I just finished giving feedback to my students on the concept mapping assignment they’re busy with. It’s the first time I’ve used concept mapping in an assignment and in addition to the students’ learning, I’m also trying to see if it helps me figure out what they really understand about applying the theory we cover in class to clinical contexts. They’re really struggling with what seem to be basic ideas, highlighting the fact that maybe the ideas aren’t so basic after all. I have to remind myself that clinical reasoning is a skill that takes many years to develop through reflection and isn’t really something I can “teach”. Or is it?
For this assignment I wanted the the students to set a learning objective for themselves (I gave examples of how to do this, including using SMART principles of goal setting). They also needed to highlight a particular clinical problem that they wanted to explore and how they would use concepts from the Movement Science module to do this. They needed to describe a clinical scenario / patient presentation and use it to identify the problem they wanted to explore. From that short presentation, they should derive a list of keywords that would become the main concepts for the concept map.
Here’s a list of the most common problems I found after reviewing their initial drafts:
- Many of them lacked alignment between the patient presentation, the learning objective, keyword / propositions and the final concept map
- Many of the learning objectives were vague. They really found it hard to design appropriate learning objectives, which meant that their whole assignment was muddled
- There were two processes going on in the students’ minds: patient management, and their own learning. This assignment was about student learning, but most of the students were focused on patient management. This was especially clear in the learning objective and actual maps they created, which all had a clinical focus on the interventions they would use to treat the patient, rather than the learning concepts they would apply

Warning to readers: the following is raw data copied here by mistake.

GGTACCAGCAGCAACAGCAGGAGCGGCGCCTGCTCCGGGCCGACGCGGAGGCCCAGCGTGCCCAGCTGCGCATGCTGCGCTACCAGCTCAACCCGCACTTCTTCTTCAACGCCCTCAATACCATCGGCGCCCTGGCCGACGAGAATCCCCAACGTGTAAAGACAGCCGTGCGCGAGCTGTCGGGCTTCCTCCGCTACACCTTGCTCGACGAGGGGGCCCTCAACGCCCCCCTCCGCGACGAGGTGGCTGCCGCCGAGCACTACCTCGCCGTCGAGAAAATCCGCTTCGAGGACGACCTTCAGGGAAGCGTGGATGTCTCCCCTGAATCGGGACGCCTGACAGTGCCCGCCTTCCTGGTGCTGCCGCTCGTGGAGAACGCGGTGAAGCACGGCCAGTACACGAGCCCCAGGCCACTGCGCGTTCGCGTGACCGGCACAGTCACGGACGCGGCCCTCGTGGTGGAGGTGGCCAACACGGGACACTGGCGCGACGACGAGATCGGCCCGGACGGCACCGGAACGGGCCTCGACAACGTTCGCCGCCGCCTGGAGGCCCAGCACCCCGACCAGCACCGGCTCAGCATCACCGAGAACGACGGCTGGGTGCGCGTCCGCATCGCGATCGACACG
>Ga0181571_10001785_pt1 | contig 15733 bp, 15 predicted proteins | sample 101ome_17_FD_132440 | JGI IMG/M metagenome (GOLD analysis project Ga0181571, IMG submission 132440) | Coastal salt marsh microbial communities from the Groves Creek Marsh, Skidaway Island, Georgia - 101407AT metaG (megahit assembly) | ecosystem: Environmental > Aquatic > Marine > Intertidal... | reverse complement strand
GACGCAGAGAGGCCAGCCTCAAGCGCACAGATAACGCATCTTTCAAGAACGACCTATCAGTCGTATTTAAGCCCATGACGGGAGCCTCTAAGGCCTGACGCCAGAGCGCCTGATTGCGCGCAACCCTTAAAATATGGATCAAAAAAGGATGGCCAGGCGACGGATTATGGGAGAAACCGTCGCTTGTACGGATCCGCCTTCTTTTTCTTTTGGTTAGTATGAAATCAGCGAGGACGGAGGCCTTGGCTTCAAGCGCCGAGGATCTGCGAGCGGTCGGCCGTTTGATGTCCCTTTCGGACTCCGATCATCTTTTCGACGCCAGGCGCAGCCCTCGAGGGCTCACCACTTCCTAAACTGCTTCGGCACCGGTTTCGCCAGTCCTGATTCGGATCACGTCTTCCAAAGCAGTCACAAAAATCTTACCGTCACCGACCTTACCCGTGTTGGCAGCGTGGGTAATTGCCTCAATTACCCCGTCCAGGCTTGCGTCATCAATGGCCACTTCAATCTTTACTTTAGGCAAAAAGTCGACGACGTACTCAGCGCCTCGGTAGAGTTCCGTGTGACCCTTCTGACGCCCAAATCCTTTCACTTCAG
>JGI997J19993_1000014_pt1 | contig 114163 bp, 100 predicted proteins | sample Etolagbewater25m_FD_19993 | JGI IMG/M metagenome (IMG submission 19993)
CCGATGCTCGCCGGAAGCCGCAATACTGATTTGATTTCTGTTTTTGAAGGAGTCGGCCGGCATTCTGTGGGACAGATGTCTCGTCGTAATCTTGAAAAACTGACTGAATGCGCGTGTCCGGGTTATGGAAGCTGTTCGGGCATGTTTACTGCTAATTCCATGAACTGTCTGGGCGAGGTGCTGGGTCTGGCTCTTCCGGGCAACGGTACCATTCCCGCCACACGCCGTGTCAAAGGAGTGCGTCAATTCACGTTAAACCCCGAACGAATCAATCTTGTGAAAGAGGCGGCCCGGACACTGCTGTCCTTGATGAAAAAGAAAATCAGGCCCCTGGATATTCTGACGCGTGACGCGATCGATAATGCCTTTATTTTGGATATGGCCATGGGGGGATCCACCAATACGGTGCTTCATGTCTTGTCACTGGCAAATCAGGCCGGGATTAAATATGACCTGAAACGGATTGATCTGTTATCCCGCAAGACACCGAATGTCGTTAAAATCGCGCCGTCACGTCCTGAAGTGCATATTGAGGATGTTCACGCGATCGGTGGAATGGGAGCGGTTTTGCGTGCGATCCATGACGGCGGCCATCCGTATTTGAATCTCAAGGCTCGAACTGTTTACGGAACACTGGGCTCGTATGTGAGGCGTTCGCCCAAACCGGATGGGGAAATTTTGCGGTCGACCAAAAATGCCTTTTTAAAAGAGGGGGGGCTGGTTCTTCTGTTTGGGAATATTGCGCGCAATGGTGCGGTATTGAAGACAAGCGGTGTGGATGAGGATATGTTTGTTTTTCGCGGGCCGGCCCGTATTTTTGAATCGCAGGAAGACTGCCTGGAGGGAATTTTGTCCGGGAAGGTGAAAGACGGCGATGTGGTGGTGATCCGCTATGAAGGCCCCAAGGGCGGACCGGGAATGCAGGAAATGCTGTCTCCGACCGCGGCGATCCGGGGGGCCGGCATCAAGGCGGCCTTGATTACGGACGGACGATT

- Most of the students created hierarchical maps which failed to identify complex relationships between concepts
After going through their initial drafts, I had another session with them to go through the feedback I’d given and providing more examples of what I expected from them. This assignment is proving far more difficult for the students than I’d expected. However, I’m not sure if it’s because they can’t apply theoretical concepts to clinical scenarios, or if they just don’t have a good understanding of how to create concept maps. I think that they’re having difficulty thinking in terms of relationships between concepts. The maps they’ve been drawing are appropriate in terms of the interventions they’d choose to manage their patients, but the students can’t seem to transfer the concepts from the classroom into clinical contexts.
They’re used to memorising the content because that’s how we assess them i.e. our assessments are knowledge-based. Then they go into clinical contexts and almost have to re-learn the theory again in the clinical environment. There doesn’t seem to be much transfer going on, in terms of moving knowledge from the classroom context to the clinical one. I haven’t researched this yet, but I wonder what sort of graduate we’d get if we scrapped classroom teaching altogether and just did everything on the wards and in the clinics? I understand the logistical issues of an apprentice-based approach to teaching large groups but if we didn’t have classroom time at all, maybe it’d be possible?